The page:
Another attendee named Laura argued that the people who maintain the current penal system have no real interest in rehabilitation.

“There’s a very real struggle for power, and struggle for control over people that society deems ‘lower-class’” she said. “They’re trying to keep that [hierarchical] system in place, especially if you look at the disproportionate inmate representation in prison, like people of colour and Indigenous folks.”

“Trying to integrate them back into society is not their intention; their intention is to keep them outside of society,” she concluded.
Bougie concurred with the idea that prisons oftentimes are used as tools to maintain racial and economic hierarchies, based on his own experiences in prison.

“Most of the people knew two or three guys in the pen [prison] when they came in,” he recalled. “Where did they first meet? Shawbridge, St. Viateur [youth detention centers].”

“They’re trying to keep that [hierarchical] system in place, especially if you look at the disproportionate inmate representation in prison, like people of colour and Indigenous folks.”

“They knew each other in the juvenile system,” he continued. “When they hit eighteen, they met up at Bordeaux [another correctional facility], and when they graduated from there, they met each other in the pen. They were like family.”

Bougie brought this up to show that this is just one example of a societal pattern in which the incarcerated become lifelong members of communities considered “outcast” by society: the majority of incarcerated individuals live in a world where everyone has either been directly or indirectly affected by the penal system.

Bougie suggested that society is failing these communities by continually putting them in situations that deny their individual worth and the worth of their peers.

“When they hit eighteen, they met up at Bordeaux [another correctional facility], and when they graduated from there, they met each other in the pen. They were like family.”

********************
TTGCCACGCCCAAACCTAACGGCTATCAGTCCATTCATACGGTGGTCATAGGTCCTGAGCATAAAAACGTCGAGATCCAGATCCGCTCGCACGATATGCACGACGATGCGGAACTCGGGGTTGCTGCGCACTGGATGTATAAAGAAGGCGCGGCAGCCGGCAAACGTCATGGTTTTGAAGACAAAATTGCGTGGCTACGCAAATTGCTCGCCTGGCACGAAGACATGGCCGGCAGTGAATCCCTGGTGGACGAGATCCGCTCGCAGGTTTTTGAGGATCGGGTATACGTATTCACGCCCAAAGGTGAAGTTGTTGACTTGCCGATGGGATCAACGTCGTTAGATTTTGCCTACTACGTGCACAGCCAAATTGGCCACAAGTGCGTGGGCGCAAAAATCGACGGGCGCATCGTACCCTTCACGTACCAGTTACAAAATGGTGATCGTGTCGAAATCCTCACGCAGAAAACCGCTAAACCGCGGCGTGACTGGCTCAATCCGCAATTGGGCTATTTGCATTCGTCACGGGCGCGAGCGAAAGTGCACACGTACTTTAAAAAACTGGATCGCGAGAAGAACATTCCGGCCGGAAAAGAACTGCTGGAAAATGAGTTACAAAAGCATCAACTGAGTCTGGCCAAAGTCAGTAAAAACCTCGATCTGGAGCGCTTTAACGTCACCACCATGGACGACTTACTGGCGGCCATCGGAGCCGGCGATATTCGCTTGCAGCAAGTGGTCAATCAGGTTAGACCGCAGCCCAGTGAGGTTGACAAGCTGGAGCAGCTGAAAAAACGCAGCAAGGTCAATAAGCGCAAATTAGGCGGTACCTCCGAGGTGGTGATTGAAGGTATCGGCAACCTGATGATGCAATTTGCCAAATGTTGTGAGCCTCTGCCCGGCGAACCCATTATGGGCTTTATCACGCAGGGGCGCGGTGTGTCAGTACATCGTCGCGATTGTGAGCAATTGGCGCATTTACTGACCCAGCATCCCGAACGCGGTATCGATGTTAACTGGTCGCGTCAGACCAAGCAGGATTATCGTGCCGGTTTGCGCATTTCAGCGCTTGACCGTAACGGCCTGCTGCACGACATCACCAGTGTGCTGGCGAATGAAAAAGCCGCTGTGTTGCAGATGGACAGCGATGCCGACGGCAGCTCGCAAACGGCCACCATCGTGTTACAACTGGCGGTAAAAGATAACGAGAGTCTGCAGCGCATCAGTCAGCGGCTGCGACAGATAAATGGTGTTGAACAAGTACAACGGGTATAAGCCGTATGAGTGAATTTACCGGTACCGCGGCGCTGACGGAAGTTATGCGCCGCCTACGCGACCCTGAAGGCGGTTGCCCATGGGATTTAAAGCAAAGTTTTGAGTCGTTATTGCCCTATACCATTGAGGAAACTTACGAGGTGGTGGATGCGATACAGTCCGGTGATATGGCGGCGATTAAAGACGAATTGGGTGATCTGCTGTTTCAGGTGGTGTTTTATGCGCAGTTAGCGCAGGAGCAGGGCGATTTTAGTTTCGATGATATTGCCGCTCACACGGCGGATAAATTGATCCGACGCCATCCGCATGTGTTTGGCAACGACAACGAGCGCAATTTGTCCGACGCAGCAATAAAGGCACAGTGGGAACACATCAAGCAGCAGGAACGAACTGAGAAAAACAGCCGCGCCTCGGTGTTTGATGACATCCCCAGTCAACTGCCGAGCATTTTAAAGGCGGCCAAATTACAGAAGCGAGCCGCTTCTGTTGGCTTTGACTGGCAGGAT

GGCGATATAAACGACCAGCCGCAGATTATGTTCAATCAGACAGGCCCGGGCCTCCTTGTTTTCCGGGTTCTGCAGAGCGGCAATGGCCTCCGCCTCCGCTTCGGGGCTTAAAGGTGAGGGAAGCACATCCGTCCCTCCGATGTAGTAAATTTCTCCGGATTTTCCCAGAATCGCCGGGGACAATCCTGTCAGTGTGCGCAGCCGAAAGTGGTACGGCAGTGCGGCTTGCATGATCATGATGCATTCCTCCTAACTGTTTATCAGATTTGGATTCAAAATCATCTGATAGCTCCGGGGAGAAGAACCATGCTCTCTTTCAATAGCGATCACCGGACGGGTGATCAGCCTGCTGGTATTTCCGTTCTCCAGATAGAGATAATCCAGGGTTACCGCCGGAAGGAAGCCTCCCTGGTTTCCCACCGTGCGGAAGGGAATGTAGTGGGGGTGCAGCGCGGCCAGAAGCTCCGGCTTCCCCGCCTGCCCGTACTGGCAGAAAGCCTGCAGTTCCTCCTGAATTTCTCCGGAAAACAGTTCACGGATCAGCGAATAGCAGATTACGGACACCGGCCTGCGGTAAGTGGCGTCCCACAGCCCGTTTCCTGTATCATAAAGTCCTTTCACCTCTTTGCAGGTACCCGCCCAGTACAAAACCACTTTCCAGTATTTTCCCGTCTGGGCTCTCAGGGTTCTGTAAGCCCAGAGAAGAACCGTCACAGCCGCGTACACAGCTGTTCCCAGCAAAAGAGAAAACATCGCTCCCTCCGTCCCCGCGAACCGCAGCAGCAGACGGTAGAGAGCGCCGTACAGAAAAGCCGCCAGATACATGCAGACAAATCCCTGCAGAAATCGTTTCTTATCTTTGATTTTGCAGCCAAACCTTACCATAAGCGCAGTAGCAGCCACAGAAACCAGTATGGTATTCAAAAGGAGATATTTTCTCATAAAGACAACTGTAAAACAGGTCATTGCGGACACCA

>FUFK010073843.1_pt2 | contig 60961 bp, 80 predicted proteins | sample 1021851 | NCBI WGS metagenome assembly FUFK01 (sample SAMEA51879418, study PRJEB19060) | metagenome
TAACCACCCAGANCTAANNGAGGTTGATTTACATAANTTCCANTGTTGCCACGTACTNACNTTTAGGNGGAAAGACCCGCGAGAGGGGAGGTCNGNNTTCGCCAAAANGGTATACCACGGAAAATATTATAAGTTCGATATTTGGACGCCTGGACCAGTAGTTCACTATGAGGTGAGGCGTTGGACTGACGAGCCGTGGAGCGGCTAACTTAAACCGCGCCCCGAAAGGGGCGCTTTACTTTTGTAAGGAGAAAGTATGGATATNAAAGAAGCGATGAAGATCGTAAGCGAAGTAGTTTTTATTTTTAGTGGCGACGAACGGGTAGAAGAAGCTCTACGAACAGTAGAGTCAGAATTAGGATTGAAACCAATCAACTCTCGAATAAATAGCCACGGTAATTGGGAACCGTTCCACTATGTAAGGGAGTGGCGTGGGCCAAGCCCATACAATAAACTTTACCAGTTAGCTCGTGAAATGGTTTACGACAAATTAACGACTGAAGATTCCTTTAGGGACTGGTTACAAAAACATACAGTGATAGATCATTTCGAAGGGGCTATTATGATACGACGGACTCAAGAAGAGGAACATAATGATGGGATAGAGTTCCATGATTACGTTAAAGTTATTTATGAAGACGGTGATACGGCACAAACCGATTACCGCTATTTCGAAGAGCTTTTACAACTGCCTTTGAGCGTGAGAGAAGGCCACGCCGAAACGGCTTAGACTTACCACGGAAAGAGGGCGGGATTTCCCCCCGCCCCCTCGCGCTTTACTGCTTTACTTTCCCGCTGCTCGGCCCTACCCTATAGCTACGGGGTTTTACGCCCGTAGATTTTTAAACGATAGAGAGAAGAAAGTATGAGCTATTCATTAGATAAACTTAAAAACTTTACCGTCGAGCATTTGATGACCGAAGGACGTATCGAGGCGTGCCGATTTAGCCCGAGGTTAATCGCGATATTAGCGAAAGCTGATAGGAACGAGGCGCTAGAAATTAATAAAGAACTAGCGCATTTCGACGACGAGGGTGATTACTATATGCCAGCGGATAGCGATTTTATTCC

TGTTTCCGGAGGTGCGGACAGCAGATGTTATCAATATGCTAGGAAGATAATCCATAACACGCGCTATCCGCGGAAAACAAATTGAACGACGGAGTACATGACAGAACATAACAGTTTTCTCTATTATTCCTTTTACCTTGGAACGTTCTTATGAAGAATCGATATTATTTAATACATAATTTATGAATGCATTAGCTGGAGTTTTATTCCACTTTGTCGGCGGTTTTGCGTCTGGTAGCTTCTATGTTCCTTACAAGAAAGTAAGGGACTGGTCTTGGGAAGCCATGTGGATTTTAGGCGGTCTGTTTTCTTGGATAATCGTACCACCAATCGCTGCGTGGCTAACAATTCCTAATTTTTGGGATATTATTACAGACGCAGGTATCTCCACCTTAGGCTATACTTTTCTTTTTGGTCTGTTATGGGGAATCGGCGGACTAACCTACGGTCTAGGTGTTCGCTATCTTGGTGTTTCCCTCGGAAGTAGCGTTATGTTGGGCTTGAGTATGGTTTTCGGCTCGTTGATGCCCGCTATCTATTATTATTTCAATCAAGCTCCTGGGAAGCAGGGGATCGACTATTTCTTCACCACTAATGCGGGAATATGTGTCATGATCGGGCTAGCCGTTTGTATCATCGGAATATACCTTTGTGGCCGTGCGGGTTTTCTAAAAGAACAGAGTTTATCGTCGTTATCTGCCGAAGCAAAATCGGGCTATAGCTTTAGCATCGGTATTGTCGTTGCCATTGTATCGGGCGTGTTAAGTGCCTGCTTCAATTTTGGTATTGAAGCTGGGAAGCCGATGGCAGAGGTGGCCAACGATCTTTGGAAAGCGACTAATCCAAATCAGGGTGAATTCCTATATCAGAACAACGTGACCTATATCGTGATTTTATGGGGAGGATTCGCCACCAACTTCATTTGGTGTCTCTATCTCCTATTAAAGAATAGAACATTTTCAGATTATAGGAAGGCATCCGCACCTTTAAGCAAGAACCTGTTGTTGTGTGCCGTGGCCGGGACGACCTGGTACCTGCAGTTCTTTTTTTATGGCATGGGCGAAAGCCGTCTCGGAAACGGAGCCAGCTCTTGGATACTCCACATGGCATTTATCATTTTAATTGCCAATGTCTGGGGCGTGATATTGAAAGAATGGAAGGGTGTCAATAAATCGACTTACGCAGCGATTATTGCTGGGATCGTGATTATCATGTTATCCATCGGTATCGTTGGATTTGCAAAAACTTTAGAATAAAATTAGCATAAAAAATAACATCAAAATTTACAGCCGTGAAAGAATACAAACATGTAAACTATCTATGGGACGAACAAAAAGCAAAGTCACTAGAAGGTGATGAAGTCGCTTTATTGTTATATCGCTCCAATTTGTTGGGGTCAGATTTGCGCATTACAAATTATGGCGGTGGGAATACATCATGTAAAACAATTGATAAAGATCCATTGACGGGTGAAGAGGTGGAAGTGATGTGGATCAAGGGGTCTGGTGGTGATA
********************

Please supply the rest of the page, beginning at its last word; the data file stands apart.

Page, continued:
Where do we go from here?

The speakers and attendees focused their discussion on compassion as a possible solution the issue of incarceration in Canada.

One attendee referenced a study conducted in Australia that illustrated the power of sympathetic understanding in the penal system.

“[The general public] thinks that sentences are too lenient and people should be punished more, […] [but this study] discussed with [individual] jurors the cases that they had sat in and made decisions on,” the attendee said.

“In those cases, [jurors] were privy to […] all of the nuances and circumstances [of the crime, and] they thought […] the sentence was fine.”

The attendee said this illustrates how hard it is to be sympathetic toward a criminal you know nothing about: if you see that person as a human being, you might be able to recognize the potential cruelty of their punishment.

Near the end of the night’s discussion, Beemans shared a personal story: “Years ago I used to go to Macaza, which is a penitentiary for prisoners you can’t put in other prisons,” she said. “Many of the guys that are there have been in [for] thirty, forty years.

“[The general public] thinks that sentences are too lenient and people should be punished more, […] [but this study] discussed with [individual] jurors the cases that they had sat in and made decisions on.”

“There’s 270 prisoners and never more than 15 have visits,” she continued. “So I said I’ll bring a busload of volunteers and I’ll fill the chapel […] and we can fill it with guys who never have a visit.”

“These are guys who have committed the type of crime that you say is horrifying,” she pointed out. “Most of them [have] been in the system since they were little kids. Most of them will never get out.”

However, Beemans said this doesn’t mean they weren’t capable of an emotional connection.

“Most of them [have] been in the system since they were little kids. Most of them will never get out.”

“They’re still human beings and we’re their only contact with the outside world. And tears fall, you see tears at the end of [our visit],” she said.